Wilhelm Keitel and Charles Hüntziger during the signing of the truce. June 22, 1940
80 years ago, on June 22, 1940, France signed a surrender at Compiegne. The new Compiegne truce was signed at the same place where the ceasefire was signed in 1918, which, according to Hitler, symbolized historical revenge of Germany.
The collapse of the French front
On June 12, 1940, the French front collapsed. In the western sector, the Germans crossed the Seine, in the east south of the Marne they reached Monmiraia. Champagne south irresistibly moved Tanks Guderian. With the consent of the government, the French commander in chief Weygand declared the French capital an open city. On June 14, the Nazis occupied Paris without a fight. By order of Weygand, the French troops began a general retreat, trying to get out of enemy attacks. The French command planned to create a new line of defense from Caen on the coast, Le Mans, Middle Loire, Clamcy, Dijon, Dol.
The High Command of the Wehrmacht, with the French leaving the area of Paris, from the fortress area of Epinal, Metz and Verdun specified the tasks for the troops to develop the Roth plan. The Nazis wanted to prevent the enemy from creating a new line of defense and destroy his main forces. The armies on the left flank of the German front were targeting Orleans, Cherbourg, Brest, Lorient and Saint-Nazaire. Tank groups in the center of the front were to quickly overcome the Langr plateau and reach the river. Loire.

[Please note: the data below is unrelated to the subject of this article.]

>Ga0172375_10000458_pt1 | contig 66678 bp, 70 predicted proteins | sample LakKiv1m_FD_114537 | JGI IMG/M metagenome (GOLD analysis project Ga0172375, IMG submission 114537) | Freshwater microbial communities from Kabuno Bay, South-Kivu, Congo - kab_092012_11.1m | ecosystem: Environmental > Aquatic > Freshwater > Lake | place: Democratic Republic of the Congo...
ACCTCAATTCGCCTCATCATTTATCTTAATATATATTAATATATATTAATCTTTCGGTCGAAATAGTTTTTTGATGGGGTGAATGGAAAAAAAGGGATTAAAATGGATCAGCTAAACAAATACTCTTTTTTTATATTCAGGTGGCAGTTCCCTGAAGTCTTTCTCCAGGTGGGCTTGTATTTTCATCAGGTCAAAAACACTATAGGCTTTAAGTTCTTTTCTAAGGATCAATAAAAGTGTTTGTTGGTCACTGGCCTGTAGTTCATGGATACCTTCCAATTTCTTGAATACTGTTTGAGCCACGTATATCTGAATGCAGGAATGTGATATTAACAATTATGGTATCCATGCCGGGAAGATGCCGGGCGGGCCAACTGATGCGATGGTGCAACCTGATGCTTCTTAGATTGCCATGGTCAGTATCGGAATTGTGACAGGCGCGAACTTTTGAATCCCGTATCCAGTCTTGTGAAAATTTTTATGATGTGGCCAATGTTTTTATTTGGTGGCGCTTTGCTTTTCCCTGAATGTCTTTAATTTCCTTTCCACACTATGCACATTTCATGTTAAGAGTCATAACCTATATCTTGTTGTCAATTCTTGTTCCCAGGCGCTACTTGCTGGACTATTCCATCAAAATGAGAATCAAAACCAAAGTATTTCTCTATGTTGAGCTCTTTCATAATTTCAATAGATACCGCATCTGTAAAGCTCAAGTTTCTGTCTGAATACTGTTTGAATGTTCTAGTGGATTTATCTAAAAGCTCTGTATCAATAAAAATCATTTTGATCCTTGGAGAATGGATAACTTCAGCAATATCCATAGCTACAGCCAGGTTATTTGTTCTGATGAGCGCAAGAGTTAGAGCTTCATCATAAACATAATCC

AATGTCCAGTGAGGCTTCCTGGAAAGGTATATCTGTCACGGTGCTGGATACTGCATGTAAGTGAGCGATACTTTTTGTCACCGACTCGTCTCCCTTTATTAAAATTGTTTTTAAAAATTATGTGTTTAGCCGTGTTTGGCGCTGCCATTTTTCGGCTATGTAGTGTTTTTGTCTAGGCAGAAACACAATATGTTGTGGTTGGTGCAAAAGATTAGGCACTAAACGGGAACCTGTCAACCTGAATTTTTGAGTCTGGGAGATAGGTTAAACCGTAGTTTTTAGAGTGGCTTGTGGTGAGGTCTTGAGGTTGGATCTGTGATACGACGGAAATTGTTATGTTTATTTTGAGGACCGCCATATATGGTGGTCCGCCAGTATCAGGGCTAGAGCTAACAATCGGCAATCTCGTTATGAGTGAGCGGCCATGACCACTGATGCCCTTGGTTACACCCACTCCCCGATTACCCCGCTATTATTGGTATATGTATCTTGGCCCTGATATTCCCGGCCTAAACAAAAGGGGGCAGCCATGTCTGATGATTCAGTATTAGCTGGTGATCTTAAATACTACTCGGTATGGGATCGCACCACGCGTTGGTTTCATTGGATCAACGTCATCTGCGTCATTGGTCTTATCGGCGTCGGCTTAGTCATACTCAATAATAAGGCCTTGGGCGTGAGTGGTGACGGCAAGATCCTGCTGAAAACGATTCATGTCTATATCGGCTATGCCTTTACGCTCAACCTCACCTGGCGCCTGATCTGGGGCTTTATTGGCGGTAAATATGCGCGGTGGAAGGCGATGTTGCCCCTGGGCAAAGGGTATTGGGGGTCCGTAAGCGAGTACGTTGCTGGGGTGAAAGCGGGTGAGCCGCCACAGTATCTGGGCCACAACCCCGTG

Without clear instructions, a command ready to stand to their deaths, the demoralized French troops quickly retreated, not having time to gain a foothold at any line. The French did not dare to use numerous large cities and industrial areas to give battle to the enemy. The Germans occupied numerous French cities without a fight. Kleist's tank group reached the river. Seine northwest of Troyes, and continued to move south to Lyon. Already on June 17, the Germans occupied Dijon. Guderian tanks continued a deep detour of the Maginot Line. The French garrisons in Alsace and Lorraine were cut off from the main forces. On June 15, Guderian’s divisions were occupied by Langre, on the 16th by Gre and 17th by Besancon. The Nazis reached the border of Switzerland, the French troops on the Maginot line fell into the "boiler".
Section "French Pie"
The French government fled to Bordeaux. Marshal Peten and his supporters demanded that negotiations begin on surrender, while all is not lost. They persuaded the vacillating members of the government and parliament. Premier Reynaud, yielding to the defeatists, still dragged on time, knowing that he would have no place in the new government. On June 16, he resigned. On the eve of Reynaud sent a telegram to Roosevelt and begged the United States to save France.